Wednesday, October 04, 2006

The Dog Ate Mark Foley's Homework

Mark: I’m sorry, teacher, the dog ate my homework.

Teacher: Now, Mark, you never told me you had a dog before. Are you sure you have a dog?

Mark: Oh, yes. Or a cat. Or a at least a very large rat. Anyway, the neighbor has a dog. Well, he moved, but he still has a dog.

Teacher: Well, this is a surprise. But now that I think of it, I believe the dog did eat your homework before?

Mark: Never. Well. Six times, really.

Teacher: Ah. And where was the homework when the dog ate it?

Mark: Well, it was in his dish. …

I must say I feel a certain professional admiration (even a grudging sympathy) for Mark Foley’s lawyer as he assures us that Mark “takes full responsibility” for his conduct in the pagegate, and then goes on to catalogue all the reasons why it isn’t really his fault at all: Mark will have plenty to talk about when and if he gets his hour of contrition on Larry King.

Still, I wonder—I have no reason to doubt that he was in fact molested by “a priest or minister or rabbi or imam,” as his attorney said (did I just a smidgen of skeptical asperity here?). But Mark is 52. And in most human situations, he seems to show pretty good capacity for impulse control. Assuming he is in fact still the captive of his early misfortune (near 40 years on)—did he warn anybody about his dangerous tendencies? Will we soon see the speech where he told the voters of South Florida:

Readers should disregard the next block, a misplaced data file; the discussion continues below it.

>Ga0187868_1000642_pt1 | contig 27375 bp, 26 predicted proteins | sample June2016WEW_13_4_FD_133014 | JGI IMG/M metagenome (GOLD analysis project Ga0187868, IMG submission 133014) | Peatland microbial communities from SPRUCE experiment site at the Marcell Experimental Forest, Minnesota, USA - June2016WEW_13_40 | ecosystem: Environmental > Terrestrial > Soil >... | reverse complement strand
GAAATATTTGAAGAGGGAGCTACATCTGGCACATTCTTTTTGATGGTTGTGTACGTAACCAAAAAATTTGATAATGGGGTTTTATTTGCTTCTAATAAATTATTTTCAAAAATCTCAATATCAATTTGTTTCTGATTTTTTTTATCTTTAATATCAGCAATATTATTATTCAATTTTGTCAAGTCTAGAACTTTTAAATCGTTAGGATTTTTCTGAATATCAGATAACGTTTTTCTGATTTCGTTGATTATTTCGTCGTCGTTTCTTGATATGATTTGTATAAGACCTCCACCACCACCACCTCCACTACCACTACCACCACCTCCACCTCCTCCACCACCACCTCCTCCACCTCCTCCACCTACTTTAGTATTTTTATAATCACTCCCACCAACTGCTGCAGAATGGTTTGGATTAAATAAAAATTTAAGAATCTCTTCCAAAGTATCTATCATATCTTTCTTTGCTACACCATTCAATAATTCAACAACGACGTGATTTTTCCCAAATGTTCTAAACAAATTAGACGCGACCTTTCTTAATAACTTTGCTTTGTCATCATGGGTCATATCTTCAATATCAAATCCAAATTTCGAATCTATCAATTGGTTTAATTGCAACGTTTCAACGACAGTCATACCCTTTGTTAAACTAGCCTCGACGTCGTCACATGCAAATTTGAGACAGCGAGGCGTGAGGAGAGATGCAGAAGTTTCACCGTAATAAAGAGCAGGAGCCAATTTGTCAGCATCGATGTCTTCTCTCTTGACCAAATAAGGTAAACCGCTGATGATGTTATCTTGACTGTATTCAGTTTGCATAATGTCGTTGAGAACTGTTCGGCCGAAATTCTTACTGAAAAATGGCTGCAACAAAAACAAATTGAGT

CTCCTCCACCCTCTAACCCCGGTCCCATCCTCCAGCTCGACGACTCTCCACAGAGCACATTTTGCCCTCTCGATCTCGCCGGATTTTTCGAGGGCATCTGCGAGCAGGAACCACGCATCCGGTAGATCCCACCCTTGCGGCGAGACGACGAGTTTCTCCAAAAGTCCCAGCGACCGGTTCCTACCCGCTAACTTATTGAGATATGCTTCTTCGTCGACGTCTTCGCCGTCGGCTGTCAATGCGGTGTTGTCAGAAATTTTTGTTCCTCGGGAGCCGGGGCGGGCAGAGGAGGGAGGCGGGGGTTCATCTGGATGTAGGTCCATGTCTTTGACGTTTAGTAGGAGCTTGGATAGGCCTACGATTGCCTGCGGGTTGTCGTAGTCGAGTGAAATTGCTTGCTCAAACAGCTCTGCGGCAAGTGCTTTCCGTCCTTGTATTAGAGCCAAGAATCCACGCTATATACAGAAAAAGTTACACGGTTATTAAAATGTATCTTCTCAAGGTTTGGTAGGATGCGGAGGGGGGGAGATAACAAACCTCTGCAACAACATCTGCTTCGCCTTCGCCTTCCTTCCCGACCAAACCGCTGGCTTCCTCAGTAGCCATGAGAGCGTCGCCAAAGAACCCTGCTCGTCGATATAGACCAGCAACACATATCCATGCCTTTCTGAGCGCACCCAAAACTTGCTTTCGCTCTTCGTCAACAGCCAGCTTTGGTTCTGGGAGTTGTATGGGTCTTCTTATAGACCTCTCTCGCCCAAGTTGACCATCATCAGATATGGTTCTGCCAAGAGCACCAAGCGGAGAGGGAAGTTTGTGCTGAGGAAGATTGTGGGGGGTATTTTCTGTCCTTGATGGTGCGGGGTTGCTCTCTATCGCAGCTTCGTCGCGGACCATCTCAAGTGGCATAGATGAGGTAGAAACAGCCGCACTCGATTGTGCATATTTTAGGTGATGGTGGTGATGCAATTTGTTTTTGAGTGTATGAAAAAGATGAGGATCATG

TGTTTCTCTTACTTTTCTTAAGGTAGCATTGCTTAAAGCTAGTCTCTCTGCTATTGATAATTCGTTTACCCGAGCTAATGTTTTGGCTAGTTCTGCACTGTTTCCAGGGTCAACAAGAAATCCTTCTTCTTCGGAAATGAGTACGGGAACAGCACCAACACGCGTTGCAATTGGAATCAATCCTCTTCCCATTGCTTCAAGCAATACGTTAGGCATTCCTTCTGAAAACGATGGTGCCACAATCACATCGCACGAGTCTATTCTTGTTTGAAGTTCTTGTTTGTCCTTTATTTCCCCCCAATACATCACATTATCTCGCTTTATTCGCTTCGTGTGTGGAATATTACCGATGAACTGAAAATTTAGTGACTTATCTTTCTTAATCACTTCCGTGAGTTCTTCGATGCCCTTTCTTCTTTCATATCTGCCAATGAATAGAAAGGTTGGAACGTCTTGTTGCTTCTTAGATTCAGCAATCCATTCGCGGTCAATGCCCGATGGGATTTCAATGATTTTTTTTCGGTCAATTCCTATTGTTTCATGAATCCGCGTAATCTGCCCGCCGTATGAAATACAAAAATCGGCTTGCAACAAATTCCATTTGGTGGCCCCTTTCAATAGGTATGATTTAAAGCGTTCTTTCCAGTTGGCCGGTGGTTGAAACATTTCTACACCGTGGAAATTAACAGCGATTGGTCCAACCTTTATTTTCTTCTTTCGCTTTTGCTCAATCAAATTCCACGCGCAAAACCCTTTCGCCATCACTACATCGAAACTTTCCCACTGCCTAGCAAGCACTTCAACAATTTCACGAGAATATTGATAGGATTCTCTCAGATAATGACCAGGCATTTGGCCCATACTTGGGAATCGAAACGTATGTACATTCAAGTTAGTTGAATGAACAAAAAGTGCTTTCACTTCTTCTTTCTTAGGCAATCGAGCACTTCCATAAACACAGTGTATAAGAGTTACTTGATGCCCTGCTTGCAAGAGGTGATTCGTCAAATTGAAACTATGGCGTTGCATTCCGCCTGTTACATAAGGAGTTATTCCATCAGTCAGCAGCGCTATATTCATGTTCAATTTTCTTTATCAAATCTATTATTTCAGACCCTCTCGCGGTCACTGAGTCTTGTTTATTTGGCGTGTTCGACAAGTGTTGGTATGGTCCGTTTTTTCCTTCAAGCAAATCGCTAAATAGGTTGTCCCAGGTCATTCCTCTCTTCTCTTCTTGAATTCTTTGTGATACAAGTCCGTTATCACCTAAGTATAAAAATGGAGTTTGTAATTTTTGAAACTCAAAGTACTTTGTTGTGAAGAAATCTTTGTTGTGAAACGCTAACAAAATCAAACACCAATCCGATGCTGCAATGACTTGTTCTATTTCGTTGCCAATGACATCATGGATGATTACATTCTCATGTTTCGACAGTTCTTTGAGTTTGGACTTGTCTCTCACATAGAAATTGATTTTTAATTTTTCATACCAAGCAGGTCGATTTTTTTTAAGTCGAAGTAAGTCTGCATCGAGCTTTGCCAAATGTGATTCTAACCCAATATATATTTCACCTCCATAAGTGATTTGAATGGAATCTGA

You need to know that if you send me to Congress, you will be reposing your trust in a dangerously sick man: victim of curse that I have lived with for near a half a century. I try to deal with my curse—for example, by putting myself in situations where I will be tempted to impose the same kind of curse on others in the new generation. But I can assure you that, for all my dangerous risk-taking flirtations, I have never actually engaged in the misconduct that we all find so appalling and that I find so beguiling.

No, I thought not. Well, if not to the voters, did he tell it to the Republican pooh-bahs in his district before they signed him on as a candidate?

Okay, heavy-handed, but this last question is not quite rhetorical. Local politics is a small, intimate, not to say incestuous, world. It’s hard for me to believe that the local pooh-bahs did not know exactly what sort of unexploded bomb they were dealing with here—figuring that it wasn’t really their problem, except insofar as it was it was a political risk, and that they could manage the political risk.

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